But they got that experience, and now they’re doing way better than a lot of people that just stayed at their jobs and tried to have a high income. So I think that’s the number one myth is don’t rock the boat, and just stay in your own path, kind of do your own thing versus starting your own business and taking that risk, because the biggest risk is not to take any risk at all. That’s really the big mindset that wealthy people have versus not.
MYTH #2: pay off all your debt, then you can really start to build wealth
This is a big one. We tend to hear it a lot.
For those of you that don’t know, Dave Ramsey is like a financial guru that is on the radio, just talking to normal people every day. One of his myths, and in general, this is something that we hear a lot, is don’t invest unless you pay all your debt, right? Or don’t, you know, pay off all your debt, and then you can really start to build wealth.
That is nothing but nothing further from the truth. In fact, the wealthiest people were the ones asking for debt, asking for lines of credit, right? This $300 million client that I had that I was servicing all day long, they were negotiating with me, Silvia, can you can I get a better rate on this line of credit, can I get a better rate on this other loan, and they were always trying to use the bank’s money to invest in their own business, as they were happy to have a balance of debt.
If you have $100 million, you probably shouldn’t take more than 30 to $50 million of debt that’s 30 to 50% of your net worth. But having debt on a balance sheet is actually healthy, especially if it’s low interest. You can negotiate some good interest rates, because if you’re not using debt, and this is obviously at the end of the day, it’s going to be your preference. But if you’re not using that to your advantage, you’re leaving a lot of money on the table that you’re otherwise losing and that the banks are making.
So I think that’s the number one misconception is a lot of people and especially women, I see this all the time where we’re so focused on just paying off your debt, getting that off the balance sheet. But here’s the thing, if you can borrow, let’s just say you borrow debt at 3%. But you have a return on your investment that’s higher than 3%, which typically if you have a successful business, you’re probably going to have like a 20-30 times return. That’s good. Don’t pay off that debt.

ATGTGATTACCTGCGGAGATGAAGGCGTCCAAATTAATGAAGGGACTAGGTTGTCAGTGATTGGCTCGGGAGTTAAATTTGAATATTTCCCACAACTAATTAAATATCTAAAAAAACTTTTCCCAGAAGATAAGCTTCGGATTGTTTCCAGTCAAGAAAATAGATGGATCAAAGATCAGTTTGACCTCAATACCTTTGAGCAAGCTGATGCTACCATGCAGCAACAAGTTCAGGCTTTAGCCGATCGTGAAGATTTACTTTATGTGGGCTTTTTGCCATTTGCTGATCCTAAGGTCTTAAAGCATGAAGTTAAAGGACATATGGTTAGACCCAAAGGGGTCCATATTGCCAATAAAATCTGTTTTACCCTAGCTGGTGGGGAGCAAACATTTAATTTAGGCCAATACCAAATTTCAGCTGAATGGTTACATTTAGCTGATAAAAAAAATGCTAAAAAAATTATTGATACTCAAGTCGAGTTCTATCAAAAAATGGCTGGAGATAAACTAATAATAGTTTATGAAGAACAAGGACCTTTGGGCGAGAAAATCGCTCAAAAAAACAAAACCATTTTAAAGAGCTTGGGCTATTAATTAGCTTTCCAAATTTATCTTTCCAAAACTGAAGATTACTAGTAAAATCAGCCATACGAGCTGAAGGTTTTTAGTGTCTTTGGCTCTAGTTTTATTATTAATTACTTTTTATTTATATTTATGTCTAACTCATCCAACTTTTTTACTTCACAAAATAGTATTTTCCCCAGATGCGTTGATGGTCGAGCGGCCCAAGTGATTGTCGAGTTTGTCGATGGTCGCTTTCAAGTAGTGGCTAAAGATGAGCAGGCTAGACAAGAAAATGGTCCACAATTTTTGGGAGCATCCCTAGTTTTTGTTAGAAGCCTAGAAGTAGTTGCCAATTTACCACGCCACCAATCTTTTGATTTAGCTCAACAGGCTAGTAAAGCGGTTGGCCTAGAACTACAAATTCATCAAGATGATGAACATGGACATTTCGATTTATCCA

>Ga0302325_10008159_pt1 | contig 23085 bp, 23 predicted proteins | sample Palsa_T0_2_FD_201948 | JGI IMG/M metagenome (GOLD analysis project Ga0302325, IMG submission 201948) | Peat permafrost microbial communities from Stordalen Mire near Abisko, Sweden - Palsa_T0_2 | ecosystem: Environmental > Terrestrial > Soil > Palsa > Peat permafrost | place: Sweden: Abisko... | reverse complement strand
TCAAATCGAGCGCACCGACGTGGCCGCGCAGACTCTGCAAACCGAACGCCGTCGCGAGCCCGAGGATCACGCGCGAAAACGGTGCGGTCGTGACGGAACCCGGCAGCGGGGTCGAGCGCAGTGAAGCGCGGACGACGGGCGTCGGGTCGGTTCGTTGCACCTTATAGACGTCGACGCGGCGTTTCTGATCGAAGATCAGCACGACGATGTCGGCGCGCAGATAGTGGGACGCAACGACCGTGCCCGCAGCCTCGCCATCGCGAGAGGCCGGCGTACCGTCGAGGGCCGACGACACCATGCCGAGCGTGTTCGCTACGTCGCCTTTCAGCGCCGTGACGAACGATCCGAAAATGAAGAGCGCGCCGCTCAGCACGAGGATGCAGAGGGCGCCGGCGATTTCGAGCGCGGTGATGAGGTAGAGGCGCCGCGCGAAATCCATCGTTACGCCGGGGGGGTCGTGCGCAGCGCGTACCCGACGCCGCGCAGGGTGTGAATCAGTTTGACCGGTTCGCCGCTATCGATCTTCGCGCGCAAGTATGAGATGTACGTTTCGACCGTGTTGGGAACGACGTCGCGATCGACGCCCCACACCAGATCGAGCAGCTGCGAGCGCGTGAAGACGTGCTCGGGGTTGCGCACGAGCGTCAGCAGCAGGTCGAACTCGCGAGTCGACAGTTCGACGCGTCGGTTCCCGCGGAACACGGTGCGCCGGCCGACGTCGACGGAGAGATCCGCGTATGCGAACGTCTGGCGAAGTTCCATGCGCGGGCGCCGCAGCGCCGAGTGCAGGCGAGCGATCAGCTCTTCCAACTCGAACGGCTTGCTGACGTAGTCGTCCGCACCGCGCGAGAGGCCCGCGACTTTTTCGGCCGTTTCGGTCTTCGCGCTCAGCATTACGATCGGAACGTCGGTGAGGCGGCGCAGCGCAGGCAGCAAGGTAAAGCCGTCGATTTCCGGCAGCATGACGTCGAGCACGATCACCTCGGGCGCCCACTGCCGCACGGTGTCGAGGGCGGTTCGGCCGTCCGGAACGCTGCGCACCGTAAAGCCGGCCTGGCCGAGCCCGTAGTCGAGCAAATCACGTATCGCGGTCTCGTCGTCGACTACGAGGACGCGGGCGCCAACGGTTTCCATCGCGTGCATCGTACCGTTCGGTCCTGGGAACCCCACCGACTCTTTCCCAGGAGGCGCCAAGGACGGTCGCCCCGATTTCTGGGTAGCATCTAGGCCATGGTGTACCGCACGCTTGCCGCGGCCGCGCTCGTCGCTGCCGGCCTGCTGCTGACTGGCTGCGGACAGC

You know, keep it there, grow your business with that bank’s money, because that’s helping you generate even more money. The thing about it is that as women, generally we’re not taught that way. We get very scared because we don’t understand how it can actually help us. But the reality is that having a little bit of debt is totally healthy as long as it’s manageable.
As long as you’re actually buying debt to either invest in something that produces income, either real estate or a business, or the stock market, whatever it is, and you always should negotiate your debt, which is something that I don’t see, a lot of normal people do.
MYTH #3: you need to DIY to save money
Wealthy people hire experts to get their stuff done. This is something that I think I see a lot, especially with women, and I’m saying this session with women because I feel like this is the reason why I think we have the glass ceilings is that we have all these poor money thoughts in our brains from an early age. We’re very obsessed with DIY to save money.
I remember I was so proud, like two years or three years ago, when I first started my business. I was so proud. I just built this amazing website; the website was really shitty, by the way. I built it on my own; it only took me three months, right? Well, long story short, my website was really crappy. I had no lead generation because it didn’t create any trust. But I was so proud because I was like, I just saved like five grand.
My dad, I’ll never forget that he’s like, you didn’t save five grand. What was the opportunity cost of that decision? Like, how much money did you leave on the table because you don’t have a good presence online? Because maybe you don’t hire an expert to do your taxes, and possibly they could have saved you $20,000 on your taxes or $30,000. I had someone tell me that I saved them $50,000 on their taxes.